In 2014, nursing teams in NHS Lothian and CHAS set out to address the lack of home-based end of life nursing care available to families whose children were dying. They aimed to create a service that would allow families to choose to have end of life care in their home; safe in the knowledge that they'd have access to specialist nursing support 24/7. They called this service Care24.
We spoke to Sue Hogg, Director of Children and Families at CHAS and Julie McGill, Clinical Nurse Manager at NHS Lothian about this unique partnership and family-led model of care.
Sue said, "We knew that many of these children were dying in hospital or in a CHAS hospice because it wasn't easy to put the care in place to support families to be at home. Julie and I started to talk. We both had teams with the expertise and willingness to help.
Could we do something that might make a difference to these families?
"We got everyone together and started to imagine what it could look like if we pooled our collective resources around making it possible for families to be at home, if they wanted to be, and for their child to die at home. We met monthly, teasing out what was possible, what the essential things were to put care in place safely, and built up a framework for a nurse-led service that enabled families in Lothian to make a choice to be at home for end of life care.
"It is different for every family - but the key components are anticipatory care planning and, the involvement of a range of key people. For example, that could be the GP, Hospital Consultant or, a CHAS doctor who help the nursing teams with making sure there are excellent plans in place to make sure care is well planned, and families can focus on making the very most of the precious time with their child. Communication is everything."
The team has been delivering this care since 2015 and, in order to evaluate the success of the service and generate evidence to support future improvements, Sue and Julie commissioned Edinburgh Napier University and Edge Hill University to undertake a service evaluation.
At the very first steering group for the evaluation, a parent said: "if this service had been in place when my daughter died, I would have chosen to be at home."
Key findings from the report demonstrated that the service has met all of its intended outcomes:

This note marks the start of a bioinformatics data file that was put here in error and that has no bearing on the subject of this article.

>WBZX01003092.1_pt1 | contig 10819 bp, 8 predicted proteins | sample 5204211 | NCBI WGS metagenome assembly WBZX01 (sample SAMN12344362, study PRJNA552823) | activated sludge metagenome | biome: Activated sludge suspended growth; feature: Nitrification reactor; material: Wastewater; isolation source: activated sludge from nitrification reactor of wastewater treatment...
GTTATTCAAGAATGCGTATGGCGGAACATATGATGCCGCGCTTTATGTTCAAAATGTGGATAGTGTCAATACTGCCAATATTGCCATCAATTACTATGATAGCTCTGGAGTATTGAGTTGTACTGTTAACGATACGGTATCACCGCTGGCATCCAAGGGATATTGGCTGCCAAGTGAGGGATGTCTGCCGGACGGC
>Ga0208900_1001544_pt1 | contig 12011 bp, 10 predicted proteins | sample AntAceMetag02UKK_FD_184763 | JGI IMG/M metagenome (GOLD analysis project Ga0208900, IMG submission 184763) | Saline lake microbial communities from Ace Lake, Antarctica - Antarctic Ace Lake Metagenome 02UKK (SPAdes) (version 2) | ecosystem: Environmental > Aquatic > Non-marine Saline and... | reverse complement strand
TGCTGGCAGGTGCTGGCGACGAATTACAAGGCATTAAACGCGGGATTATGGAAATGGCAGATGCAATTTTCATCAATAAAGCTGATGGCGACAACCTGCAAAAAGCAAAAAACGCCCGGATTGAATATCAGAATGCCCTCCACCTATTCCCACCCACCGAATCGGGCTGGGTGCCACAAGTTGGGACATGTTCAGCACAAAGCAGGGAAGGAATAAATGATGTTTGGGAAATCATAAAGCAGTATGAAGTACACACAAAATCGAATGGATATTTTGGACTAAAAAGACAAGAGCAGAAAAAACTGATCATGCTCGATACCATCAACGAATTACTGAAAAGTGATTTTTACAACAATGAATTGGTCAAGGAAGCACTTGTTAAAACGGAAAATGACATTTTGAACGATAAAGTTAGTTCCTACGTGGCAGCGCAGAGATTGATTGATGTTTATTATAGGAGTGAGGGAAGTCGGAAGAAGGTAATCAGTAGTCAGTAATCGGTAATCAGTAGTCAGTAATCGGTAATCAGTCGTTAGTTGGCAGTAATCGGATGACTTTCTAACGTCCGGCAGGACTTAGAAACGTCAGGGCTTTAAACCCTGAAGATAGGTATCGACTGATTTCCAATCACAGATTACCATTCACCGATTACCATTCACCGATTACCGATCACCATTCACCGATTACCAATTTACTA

Julie said: "Given the amount of planning required for each child, the biggest difficulty is the ability to deliver the Care24 service alongside day-to-day services. Most referrals can be received at short notice requiring a high level of skill in both the planning, and flexibility from the staff, as work patterns may require change at such short notice. The existing core team is small, and the ability to manage more than one referral at a time has been extremely demanding for all services involved. Due to these issues, the sustainability of the service is very challenging but recognising this is the first step to ensure we can continue to evolve our model of care.
"The effectiveness of the service has overall been positive. We have received extremely reassuring feedback from parents directly and also from their clinicians and GP's. "I would say that the most valuable aspect of Care24 is that we give the families choice; a choice that didn't exist before. At any time that choice can change, and that's absolutely okay. The families we have supported have shared that they have found the care and support we have provided invaluable. They've highlight that they, and their child, were at the centre of the planning process and that they felt supported and empowered to care for their child in the little time that they had left. We provide the opportunity for the whole family to be involved and we deliver the required care in a place where the child feels most comfortable and safe."
Sue said: "We are so delighted with the report - it underlined our sense that this was a service valued by families and it met its intended outcomes. However, we do know that this is a really complex service to get right, and our small pilot has been hard work behind the scenes. This type of care is resource intensive."
Provision of end-of-life care in the preferred setting of the family is a priority for so many and, it's services like Care24 that are so crucial to ensuring the end-of-life care needs and wishes of families are met. With a continued close, working partnership between CHAS and NHS Lothian, much of the suggested areas for improvement are already being tackled but there is still work to be done.
"This is something that we're always grateful for really. The help, support, compassion, the friendly staff and, the knowledge that they have. They know how to speak with you, they know how to look after [Child], you know, they know in advance what you need, they really think ahead. To be able to have help and support for your child because you are totally broken and lost and, having such people around you who are looking after everything, is such a relief because you can just spend the precious time with your child." (Family who have used the service).
No family wants to hear that their child might have a condition that they could die from. It's unimaginable. But CHAS, and our colleagues in the NHS, are only too aware of the awful reality that is: every week in Scotland there are families facing that devastating experience.